Unpopular Opinion: Censorship and “Offensive”Bookstagram Pictures

I don’t consider myself a controversial person, nor do I try to stir the pot when I see a problem brewing. However, it’s becoming progressively more difficult to stay quiet on certain issues, particularly issues involving censorship.

Today I was exploring Bookstagram when I came across a picture from one of the content creators I follow. In this photo advertising the book “Carve The Mark” the photographer painted her arm twilight blue and golden slash marks on her forearm.

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Wow. That’s a lot of dedication, I thought.

I proceeded to scroll on.

Later, I discovered the same photograph covered in white text reading “TRIGGER WARNING TRIGGER WARNING TRIGGER WARNING.” Curious, I investigated to find a crap storm of biblical proportions.

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Apparently many people were complaining that this photograph promoted self-harm and that the photographer should take it down immediately or else they would file a formal complaint. The content creator explained that it was just art and she hadn’t meant any harm by it (she suffers from depression herself). Nevertheless, commentators were not appeased and continued to espouse PC rhetoric about how this could trigger someone or that this was somehow romanticizing cutting.

I’m not in the business of offending people, but I am in the business of creating and defending others that choose the arts as their vocation.

As such I have to say I’m getting tired of this cultural elitism that demands artists change their message or content because someone somewhere might be offended by it. Art has many interpretations and just because you interpreted something a certain way doesn’t give you the right to say something needs to be taken down. What gets me is most of the people that rushed to their keyboards don’t even have depression. They are becoming offended on another person’s behalf.

“What if someone with depression saw this and it triggered them?!”

“What if someone who self-harms saw this?!” 

I don’t know. What if aliens saw Keeping Up With The Kardashians and decided they didn’t want to make first contact anymore? Are we really going to crucify someone based on a hypothetical?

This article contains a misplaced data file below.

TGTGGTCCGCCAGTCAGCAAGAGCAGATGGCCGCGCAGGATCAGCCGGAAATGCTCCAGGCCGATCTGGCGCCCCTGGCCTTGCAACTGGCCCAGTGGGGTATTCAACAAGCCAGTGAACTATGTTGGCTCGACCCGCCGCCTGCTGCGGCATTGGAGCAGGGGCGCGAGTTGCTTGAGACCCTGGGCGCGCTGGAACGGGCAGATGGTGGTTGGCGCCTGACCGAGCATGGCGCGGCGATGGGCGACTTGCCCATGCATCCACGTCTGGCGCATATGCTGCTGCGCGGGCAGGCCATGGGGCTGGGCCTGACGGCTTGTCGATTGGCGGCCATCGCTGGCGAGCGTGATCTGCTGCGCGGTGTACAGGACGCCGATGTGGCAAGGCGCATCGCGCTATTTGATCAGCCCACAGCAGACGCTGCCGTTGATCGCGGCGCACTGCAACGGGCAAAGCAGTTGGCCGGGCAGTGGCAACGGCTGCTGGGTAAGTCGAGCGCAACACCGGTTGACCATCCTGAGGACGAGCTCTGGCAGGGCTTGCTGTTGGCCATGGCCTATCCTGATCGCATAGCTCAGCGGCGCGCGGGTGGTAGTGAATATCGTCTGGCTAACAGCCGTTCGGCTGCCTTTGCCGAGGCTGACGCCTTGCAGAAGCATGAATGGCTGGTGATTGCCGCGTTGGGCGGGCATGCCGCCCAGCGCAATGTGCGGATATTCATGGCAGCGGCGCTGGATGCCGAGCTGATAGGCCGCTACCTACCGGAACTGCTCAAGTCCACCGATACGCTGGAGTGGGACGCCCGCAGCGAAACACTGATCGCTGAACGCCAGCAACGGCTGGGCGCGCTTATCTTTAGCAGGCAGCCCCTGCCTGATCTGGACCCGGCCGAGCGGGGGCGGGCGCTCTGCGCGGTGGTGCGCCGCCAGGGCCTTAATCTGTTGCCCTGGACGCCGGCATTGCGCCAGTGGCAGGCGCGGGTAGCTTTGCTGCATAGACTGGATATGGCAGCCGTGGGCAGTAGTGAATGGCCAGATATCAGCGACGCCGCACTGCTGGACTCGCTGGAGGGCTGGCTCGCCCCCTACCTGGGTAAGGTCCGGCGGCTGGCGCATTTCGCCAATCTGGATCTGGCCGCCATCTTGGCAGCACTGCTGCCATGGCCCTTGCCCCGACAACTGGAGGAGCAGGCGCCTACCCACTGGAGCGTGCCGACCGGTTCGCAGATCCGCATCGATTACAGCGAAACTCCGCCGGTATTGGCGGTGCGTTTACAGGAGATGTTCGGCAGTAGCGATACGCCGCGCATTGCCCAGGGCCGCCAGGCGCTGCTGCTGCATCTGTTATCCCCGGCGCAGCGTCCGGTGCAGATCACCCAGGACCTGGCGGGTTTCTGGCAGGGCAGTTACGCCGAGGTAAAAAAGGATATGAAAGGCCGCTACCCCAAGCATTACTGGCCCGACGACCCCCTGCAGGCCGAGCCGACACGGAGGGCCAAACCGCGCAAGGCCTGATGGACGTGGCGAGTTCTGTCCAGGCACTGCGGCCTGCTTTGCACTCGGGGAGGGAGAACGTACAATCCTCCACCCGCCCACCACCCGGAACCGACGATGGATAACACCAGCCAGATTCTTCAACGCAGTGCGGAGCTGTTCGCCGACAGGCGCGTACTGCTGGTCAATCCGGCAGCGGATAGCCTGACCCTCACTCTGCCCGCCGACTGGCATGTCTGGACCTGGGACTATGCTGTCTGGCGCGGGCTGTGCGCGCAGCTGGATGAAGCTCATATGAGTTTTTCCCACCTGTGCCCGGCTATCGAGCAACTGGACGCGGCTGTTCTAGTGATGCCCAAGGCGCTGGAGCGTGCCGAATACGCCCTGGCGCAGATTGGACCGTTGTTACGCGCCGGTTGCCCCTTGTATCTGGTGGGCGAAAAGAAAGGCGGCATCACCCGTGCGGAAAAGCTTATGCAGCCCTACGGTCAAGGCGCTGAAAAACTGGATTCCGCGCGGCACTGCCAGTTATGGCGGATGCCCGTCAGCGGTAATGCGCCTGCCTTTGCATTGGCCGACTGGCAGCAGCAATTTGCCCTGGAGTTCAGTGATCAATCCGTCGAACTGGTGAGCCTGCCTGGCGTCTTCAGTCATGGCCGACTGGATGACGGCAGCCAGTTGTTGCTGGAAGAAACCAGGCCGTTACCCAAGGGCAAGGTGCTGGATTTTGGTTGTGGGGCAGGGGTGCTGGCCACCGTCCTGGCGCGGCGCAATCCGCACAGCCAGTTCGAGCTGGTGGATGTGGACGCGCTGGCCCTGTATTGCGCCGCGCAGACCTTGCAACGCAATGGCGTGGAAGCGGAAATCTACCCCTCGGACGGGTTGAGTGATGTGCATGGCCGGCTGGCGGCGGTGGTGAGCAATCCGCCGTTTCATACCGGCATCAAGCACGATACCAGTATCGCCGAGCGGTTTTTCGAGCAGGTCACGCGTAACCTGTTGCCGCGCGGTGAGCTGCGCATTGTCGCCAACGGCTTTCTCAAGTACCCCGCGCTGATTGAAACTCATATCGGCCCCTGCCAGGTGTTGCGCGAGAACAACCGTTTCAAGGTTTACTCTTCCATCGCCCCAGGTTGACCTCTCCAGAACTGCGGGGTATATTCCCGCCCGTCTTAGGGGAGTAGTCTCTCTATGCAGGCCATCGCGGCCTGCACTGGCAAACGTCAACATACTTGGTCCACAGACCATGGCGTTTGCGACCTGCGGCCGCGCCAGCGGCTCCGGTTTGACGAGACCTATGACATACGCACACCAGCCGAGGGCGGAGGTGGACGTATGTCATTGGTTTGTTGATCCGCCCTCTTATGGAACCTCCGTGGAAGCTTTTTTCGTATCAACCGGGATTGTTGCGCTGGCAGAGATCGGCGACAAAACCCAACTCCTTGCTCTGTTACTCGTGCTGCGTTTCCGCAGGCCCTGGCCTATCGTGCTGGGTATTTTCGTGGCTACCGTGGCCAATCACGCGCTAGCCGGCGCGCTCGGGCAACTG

In their quest to come to depressed peoples’ aid they verbally attacked a person with actual depression for posting a picture they didn’t like.

Don’t misunderstand. I am not dissuading criticism. I think critique is perfectly fine. The problem occurs when someone tries to shut a person up or hurl vulgar abuse at them rather than have an intelligent discussion on the subject.

My problem, first and foremost, is with censorship. People being offended by everything is a close second, but censorship is by far the most important issue.

Anyone with any creative background should support another person’s right to make art. It’s as simple as that.

If you don’t like someone’s work, don’t follow that person. Don’t give them your money. Don’t give them your time.

You are not the definitive voice on what is and is not offensive. You don’t have the right to try to de-platform someone just because you don’t agree with their views or what they have created.

6 thoughts on “Unpopular Opinion: Censorship and “Offensive”Bookstagram Pictures

  1. I thought it was a beautiful picture/photo. Societies sensibilities are changing aren’t they? We once thought Lady Chatterley’s Lover was obscene. At the heart of censorship seems to be this desire to protect others – in this case from themselves. Instead of government’s banning books or movies people are taking it upon themselves to be the experts. At the end of the day good art (including writing) is about self expression and I would hate to live in a world where social media stifled the artists expression.

    Liked by 1 person

    1. I really liked this picture also. What’s more is I believe it was done in good taste as it was only mirroring the style on the book cover anyway. It’s sad what censorship has become. I see censorship as less of a benign entity. I believe protection is simply a facade for something much more sinister: control. People want to be able to control what other people say (or at least what they believe someone is saying) so they try to shut them up.

      Like

  2. Thanks for a thoughtful post–it made me think a lot, too. Criticism is an important component of art, but it’s possible to critique in a constructive way. Censorship is definitely not the answer. Sadly, nuance seems to get lost easily on the Internet.

    Liked by 1 person

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